We live, swim, and build on the coasts of the oceans and seas, humans love to see the ocean and live near it. However, that means humans try to get rid of waste by throwing most of it near the coasts, fishing is also done near the coast which over time causes a mass extinction of a certain type of marine animals that used to inhabit these coasts. Also, the increase in water level due to the melting of the ice caps causes the coasts to literally vanish. [2]

iii. Continental shelves:

The continental shelves are open to all kinds of human activity. They are the source of 80 percent of marine animals fished by humans. They are also the core of water pollution, habitat degradation (such as the loss of seagrass beds, corals, and mangrove swamps), overfishing, biodiversity loss, and climate change effects.[2]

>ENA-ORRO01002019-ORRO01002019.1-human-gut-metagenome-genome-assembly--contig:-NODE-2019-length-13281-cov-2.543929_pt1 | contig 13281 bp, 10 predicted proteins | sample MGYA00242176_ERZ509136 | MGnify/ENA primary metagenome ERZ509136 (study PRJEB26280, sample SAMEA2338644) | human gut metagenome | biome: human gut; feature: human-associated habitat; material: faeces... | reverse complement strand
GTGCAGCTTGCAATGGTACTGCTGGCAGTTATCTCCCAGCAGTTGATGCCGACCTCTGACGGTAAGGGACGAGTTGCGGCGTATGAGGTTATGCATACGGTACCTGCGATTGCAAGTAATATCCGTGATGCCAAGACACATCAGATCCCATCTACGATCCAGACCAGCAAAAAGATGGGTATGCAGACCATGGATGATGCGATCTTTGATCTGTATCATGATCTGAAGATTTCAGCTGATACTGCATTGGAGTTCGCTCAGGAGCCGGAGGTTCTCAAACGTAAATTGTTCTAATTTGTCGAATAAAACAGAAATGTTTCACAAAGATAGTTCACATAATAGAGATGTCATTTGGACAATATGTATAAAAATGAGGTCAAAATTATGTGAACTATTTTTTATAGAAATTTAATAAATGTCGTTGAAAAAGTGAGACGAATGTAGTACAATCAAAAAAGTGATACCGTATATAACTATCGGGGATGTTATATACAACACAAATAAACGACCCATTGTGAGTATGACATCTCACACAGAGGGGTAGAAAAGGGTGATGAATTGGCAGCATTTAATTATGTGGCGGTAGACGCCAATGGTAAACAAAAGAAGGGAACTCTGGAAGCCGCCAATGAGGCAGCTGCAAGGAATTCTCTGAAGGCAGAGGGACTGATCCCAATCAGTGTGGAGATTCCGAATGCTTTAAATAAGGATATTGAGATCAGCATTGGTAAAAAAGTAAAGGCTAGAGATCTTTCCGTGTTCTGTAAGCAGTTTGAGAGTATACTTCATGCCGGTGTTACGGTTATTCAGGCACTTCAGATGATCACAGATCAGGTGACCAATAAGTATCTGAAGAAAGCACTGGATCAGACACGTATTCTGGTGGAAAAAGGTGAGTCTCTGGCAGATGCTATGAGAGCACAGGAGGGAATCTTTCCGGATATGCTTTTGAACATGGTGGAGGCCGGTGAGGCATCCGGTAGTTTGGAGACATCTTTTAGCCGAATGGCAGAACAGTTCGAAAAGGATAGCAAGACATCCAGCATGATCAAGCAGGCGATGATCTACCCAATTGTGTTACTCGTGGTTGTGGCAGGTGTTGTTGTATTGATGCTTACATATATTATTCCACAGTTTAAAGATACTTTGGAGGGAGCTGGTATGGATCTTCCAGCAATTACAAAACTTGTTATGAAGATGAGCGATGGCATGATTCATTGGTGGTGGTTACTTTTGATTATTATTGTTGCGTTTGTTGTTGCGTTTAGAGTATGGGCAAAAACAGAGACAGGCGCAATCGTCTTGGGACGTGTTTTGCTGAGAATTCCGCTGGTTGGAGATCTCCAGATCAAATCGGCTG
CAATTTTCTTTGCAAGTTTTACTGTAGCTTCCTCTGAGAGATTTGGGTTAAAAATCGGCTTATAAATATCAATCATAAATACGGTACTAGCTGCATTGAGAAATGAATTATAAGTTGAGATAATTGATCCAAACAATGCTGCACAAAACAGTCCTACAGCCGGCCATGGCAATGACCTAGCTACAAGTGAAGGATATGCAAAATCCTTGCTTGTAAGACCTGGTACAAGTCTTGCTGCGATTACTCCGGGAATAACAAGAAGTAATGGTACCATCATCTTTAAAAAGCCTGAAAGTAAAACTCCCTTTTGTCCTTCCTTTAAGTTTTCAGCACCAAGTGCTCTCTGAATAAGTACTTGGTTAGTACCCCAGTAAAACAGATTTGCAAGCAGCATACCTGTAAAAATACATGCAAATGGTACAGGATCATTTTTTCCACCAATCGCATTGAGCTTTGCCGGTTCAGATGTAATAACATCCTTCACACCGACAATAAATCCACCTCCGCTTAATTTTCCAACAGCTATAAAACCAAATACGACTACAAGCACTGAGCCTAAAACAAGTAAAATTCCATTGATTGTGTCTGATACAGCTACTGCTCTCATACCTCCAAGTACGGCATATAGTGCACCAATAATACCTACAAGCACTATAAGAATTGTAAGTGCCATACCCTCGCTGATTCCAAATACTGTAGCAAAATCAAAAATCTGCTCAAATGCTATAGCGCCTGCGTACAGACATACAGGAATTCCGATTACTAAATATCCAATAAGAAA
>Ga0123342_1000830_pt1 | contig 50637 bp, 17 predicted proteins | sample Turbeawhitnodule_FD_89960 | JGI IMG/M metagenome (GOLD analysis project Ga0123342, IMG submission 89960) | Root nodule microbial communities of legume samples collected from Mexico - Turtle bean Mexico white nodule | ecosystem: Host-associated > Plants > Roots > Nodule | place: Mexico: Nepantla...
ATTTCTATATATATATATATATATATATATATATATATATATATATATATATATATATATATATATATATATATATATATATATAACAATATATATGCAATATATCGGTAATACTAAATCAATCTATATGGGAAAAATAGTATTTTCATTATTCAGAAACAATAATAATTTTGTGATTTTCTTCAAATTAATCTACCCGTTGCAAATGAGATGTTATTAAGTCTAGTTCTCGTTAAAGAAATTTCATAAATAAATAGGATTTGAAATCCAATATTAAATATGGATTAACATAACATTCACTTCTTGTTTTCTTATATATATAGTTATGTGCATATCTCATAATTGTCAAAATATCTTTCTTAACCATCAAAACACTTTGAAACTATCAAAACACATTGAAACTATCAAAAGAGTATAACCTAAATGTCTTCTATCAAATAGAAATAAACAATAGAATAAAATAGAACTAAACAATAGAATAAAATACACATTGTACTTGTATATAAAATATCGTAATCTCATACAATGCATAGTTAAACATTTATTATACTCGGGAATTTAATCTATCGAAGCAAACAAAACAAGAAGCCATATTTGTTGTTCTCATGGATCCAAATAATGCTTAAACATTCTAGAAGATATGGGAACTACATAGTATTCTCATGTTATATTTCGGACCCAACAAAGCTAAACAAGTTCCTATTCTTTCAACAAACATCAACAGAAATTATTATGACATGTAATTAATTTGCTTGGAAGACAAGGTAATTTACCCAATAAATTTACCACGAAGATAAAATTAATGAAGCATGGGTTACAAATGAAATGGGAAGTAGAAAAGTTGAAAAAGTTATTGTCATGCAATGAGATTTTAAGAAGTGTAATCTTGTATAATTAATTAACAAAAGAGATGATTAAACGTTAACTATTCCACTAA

iv. Open ocean

The open ocean is so wide and so remote that it is weird to imagine human activities having much effect on this ocean that is far away from the coastlines. Yet fishing has taken a huge toll on populations of large hunted species such as tuna, sharks, and billfish. Global warming is also beginning to take its toll with the slow rise of nutrients that is so vital to the vast mass of plankton that fills the ocean’s upper layers and provides the basis for all other life in the open ocean. [2]

The Impact of Humans